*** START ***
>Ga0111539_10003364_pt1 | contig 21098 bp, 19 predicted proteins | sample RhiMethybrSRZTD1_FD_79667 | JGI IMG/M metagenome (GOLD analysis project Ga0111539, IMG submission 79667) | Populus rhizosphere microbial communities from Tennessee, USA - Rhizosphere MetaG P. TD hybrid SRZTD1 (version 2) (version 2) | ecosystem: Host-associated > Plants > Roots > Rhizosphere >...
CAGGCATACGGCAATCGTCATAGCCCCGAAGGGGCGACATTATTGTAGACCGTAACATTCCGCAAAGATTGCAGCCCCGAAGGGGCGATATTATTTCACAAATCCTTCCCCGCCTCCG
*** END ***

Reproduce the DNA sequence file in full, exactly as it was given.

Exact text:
>Ga0111539_10003364_pt1 | contig 21098 bp, 19 predicted proteins | sample RhiMethybrSRZTD1_FD_79667 | JGI IMG/M metagenome (GOLD analysis project Ga0111539, IMG submission 79667) | Populus rhizosphere microbial communities from Tennessee, USA - Rhizosphere MetaG P. TD hybrid SRZTD1 (version 2) (version 2) | ecosystem: Host-associated > Plants > Roots > Rhizosphere >...
CAGGCATACGGCAATCGTCATAGCCCCGAAGGGGCGACATTATTGTAGACCGTAACATTCCGCAAAGATTGCAGCCCCGAAGGGGCGATATTATTTCACAAATCCTTCCCCGCCTCCG